Tidal Friction in the Solid Earth: Loading Tides Versus Body Tides

  • J. Zschau

Abstract

Astronomical as well as palaeontological evidence suggests a secular retardation of the Earth’s rotation, which is attributed to tidal friction, i. e., mainly to the nonequilibrium and imperfectly fluid response of the Earth’s oceans, as well as to the imperfectly elastic response of the solid Earth to tidal forces. Estimates of the rotational energy dissipated in the oceans show that the oceanic term probably accounts for most of the dissipated energy (Pekeris and Accad, 1969; Pariiskii et al., 1972; Kuznetsov, 1972; Brosche and Sündermann, 1972; Hender-shott, 1972), although the exact share between both, the oceanic dissipation and the dissipation within the solid Earth, is not known. This is attributed to insufficiencies in the knowledge of the marine tides in the open oceans, and to the fact that nothing is known about the rheological mechanism of tidal dissipation within the solid Earth. Measurements of tidal gravity variations at the Earth’s surface, as well as precise observations of the tidal effect on satellite orbits have not yet revealed reliable results on imperfectly elastic body tides of the Earth. Model calculations give also only rough estimations of the tidal energy dissipated within the Earth, mainly because no information is available on the specific tidal dissipation function, i. e., the quality factor Q within the Earth.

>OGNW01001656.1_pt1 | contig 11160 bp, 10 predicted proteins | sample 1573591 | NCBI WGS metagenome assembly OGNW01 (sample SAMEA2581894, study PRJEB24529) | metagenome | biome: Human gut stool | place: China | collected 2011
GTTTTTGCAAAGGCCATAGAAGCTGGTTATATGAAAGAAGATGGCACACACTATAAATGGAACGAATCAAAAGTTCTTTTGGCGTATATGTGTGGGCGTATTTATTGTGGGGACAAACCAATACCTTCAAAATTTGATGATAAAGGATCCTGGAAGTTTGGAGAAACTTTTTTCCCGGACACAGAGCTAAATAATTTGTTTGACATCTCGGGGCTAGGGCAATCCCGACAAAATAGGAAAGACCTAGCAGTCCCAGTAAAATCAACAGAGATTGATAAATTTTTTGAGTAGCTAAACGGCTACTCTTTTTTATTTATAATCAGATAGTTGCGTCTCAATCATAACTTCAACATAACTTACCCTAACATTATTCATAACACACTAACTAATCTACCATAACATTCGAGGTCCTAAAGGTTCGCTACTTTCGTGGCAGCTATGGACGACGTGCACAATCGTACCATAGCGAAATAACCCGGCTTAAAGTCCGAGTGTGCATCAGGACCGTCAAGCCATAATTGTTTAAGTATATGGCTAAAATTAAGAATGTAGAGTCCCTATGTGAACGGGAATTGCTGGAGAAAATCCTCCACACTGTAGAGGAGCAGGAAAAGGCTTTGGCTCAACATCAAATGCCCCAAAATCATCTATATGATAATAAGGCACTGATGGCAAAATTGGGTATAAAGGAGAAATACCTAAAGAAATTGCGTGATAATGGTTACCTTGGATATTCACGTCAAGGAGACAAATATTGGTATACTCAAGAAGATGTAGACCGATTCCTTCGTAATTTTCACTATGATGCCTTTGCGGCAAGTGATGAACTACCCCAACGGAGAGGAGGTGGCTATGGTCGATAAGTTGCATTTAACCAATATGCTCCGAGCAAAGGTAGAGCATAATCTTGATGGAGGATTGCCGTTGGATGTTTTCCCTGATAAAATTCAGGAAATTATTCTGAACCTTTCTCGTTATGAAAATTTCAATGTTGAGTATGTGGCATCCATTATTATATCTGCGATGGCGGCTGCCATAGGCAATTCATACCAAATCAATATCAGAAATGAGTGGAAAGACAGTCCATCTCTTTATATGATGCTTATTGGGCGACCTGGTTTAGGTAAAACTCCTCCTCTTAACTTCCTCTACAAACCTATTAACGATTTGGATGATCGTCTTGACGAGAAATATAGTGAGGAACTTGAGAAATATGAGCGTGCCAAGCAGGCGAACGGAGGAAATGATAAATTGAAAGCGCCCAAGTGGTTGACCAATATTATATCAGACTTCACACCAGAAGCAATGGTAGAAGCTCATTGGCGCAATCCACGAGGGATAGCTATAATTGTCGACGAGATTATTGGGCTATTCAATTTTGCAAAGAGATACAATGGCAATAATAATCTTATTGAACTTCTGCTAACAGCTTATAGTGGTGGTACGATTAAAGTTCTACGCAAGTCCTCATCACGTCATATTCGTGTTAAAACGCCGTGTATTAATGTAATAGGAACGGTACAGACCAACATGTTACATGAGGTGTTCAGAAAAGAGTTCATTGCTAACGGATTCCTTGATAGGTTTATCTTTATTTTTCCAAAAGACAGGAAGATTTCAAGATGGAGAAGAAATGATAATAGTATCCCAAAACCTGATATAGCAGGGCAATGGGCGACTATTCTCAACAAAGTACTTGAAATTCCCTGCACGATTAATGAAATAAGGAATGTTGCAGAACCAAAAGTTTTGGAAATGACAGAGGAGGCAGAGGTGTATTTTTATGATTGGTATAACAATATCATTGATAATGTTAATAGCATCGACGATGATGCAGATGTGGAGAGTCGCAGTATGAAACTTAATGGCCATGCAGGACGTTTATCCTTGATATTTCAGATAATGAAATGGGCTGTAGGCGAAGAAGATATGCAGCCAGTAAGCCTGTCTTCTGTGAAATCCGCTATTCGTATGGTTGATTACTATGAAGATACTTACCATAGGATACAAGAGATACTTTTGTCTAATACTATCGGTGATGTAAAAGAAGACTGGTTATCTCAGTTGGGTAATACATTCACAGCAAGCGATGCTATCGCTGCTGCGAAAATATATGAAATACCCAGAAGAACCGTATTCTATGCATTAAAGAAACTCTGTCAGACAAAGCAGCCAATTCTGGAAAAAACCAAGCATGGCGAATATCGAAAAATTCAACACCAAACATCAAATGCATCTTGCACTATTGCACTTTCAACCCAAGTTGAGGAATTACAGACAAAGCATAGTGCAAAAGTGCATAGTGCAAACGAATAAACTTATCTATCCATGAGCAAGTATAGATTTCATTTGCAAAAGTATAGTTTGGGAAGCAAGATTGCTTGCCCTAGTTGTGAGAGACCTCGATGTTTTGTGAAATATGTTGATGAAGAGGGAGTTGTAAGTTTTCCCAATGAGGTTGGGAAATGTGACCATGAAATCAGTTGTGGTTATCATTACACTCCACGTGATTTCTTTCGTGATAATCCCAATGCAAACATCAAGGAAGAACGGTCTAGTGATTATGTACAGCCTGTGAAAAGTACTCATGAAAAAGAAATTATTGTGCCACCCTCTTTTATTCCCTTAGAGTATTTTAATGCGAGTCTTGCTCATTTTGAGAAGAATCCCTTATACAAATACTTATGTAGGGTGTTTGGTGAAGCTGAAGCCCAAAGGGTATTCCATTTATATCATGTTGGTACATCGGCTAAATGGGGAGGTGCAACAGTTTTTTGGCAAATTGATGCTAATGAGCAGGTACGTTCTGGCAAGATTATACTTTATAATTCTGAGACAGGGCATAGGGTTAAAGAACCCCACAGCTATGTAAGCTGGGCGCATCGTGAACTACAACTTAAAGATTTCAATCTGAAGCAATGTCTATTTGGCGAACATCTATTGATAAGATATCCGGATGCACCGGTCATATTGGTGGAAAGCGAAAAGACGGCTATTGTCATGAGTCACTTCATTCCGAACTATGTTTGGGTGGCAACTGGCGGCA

Keywords

Total Heat Europe Torque Attenuation Subduction 

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Copyright information

© Springer-Verlag Berlin Heidelberg 1978

Authors and Affiliations

  • J. Zschau
    • 1
  1. 1.Institute of GeophysicsKiel-UniversityKielGermany

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